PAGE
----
Sunday, March 8, 2015

Superstition Mountain Museum


Located below the Superstition Mountain and 3.5 mile northeast of Apache Junction, is the Superstition Mountain Museum.  Inside and outside the building, you will find information and exhibits of the history, urban legends, artifacts about these mysterious mountains, and places nearby.

Through archeological data found in the area, they surmise that humans existed over 9,000 years ago.  More evidence shows that the Salado, Hohokam and Apache tribes also lived there.  Later the Spanish explorers and Mexican Gold Miners preceded them and then eventually the American trappers, cattlemen and farmers.  The mountains became famous for having “the riches gold mine in the world” hidden somewhere in the rugged terrain.   Jacob Waltz was known as the Dutchman and it was his mysterious mine many would risk and lose their lives trying to find.  He died in 1891 and took the secret to where the gold was buried to the grave with him.  All he left was a strange note with clues to where his treasure was hidden.  Today, along with the many mine seekers, the Superstition Mountains is a place of mystery where people can camp, hike, horseback ride, fish, swim, UFO watch, ghost hunt, and several other outdoor events.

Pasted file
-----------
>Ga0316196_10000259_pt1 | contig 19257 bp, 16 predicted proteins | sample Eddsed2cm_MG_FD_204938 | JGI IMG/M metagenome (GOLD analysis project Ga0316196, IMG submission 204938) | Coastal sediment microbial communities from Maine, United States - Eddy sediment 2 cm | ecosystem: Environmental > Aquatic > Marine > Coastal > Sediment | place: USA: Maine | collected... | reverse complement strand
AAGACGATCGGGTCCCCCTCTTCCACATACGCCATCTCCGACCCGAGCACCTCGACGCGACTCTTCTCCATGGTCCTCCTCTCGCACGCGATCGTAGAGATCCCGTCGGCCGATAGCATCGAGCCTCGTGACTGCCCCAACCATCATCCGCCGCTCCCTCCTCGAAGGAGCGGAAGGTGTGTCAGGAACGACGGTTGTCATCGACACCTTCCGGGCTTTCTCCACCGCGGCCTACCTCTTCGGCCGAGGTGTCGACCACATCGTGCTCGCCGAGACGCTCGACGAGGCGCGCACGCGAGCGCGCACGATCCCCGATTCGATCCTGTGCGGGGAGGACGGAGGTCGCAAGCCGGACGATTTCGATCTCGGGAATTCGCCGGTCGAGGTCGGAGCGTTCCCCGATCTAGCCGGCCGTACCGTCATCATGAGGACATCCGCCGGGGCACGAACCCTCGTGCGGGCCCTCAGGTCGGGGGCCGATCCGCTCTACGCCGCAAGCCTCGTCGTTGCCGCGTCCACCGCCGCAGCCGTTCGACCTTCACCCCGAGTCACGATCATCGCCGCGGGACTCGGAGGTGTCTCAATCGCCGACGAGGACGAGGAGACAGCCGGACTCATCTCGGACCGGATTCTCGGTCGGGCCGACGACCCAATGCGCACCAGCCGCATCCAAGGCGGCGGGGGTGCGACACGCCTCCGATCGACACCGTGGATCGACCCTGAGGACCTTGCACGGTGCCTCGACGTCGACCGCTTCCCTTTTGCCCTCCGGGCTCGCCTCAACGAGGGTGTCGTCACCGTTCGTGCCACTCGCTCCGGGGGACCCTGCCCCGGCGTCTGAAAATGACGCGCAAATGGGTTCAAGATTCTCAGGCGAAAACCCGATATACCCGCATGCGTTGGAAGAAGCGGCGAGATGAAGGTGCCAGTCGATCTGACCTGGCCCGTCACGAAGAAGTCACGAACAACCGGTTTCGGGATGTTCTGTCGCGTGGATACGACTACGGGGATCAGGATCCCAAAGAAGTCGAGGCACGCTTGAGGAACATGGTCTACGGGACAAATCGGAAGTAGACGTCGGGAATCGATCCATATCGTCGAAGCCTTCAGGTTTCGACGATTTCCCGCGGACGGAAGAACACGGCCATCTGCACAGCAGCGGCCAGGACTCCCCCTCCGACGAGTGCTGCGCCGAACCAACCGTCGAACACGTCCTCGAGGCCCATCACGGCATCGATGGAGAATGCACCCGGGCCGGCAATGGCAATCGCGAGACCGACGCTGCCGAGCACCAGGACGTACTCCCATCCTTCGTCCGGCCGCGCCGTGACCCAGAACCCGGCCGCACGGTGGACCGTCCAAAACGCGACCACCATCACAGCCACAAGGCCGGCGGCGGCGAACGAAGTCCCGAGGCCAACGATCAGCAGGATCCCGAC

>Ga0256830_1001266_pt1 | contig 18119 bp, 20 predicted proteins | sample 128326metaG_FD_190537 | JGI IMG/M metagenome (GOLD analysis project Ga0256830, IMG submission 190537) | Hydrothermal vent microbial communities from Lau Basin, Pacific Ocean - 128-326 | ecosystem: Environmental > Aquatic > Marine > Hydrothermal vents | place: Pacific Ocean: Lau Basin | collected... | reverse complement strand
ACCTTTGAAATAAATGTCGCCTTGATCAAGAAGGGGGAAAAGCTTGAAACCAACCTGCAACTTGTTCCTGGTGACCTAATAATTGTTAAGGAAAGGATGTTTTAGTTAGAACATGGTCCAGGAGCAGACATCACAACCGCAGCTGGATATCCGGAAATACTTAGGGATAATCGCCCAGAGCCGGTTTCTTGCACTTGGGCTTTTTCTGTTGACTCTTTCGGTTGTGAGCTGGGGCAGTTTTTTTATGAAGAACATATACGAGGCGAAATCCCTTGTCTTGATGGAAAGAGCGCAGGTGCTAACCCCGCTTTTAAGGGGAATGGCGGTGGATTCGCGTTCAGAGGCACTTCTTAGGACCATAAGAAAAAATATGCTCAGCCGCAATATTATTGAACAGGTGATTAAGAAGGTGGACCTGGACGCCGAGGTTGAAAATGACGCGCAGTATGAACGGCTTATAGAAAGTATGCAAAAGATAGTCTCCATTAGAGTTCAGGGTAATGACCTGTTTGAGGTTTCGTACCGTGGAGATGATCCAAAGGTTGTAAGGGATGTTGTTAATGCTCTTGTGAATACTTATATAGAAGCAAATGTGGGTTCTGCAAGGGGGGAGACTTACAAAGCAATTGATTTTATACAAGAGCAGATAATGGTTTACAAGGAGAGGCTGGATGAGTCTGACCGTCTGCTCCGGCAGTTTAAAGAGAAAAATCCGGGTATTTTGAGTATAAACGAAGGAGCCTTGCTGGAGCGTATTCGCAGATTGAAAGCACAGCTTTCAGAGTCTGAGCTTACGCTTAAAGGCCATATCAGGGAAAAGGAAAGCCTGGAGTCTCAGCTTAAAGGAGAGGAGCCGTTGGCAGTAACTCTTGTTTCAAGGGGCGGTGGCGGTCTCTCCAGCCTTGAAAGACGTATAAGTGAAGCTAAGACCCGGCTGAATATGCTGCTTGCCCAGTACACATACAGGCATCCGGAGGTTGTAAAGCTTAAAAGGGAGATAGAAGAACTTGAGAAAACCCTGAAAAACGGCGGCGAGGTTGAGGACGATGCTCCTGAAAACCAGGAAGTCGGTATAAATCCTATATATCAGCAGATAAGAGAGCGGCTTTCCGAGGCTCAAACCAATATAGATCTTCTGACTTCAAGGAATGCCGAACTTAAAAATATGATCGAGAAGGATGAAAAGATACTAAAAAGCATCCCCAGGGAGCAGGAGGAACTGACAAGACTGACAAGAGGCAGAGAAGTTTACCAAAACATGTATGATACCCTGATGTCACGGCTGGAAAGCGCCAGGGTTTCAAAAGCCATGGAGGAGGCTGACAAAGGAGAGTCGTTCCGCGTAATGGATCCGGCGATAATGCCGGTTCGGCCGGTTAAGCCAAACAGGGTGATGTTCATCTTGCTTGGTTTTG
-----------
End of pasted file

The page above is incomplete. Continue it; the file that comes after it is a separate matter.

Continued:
The museum sits on 12.5 acres with an outside walking tour of replicas of a Wells Fargo office, stage coach stop, barber shop, assay office, and other items displayed throughout the paths.  There is the Elvis Memorial Chapel where you can get married with Elvis watching, the Audie Murphy Barn and Apacheland Movie Ranch.

Inside the building is a museum with many historic displays with artifacts and photos.  They also have a wonderful gift shop with jewelry, books, clothing, and many more items for you to purchase.

Superstition Mountain Museum
4987 N. Apache Trail
Apache Junction, AZ 85117-4138
(480) 983-4888

2 comments:

  1. This already sounded fun, but getting married with Elvis watching is just the icing on the cake.

    ReplyDelete
    Replies
    1. Elvis still seems to be everywhere, even a historic church on the Superstition Mountains in Arizona.

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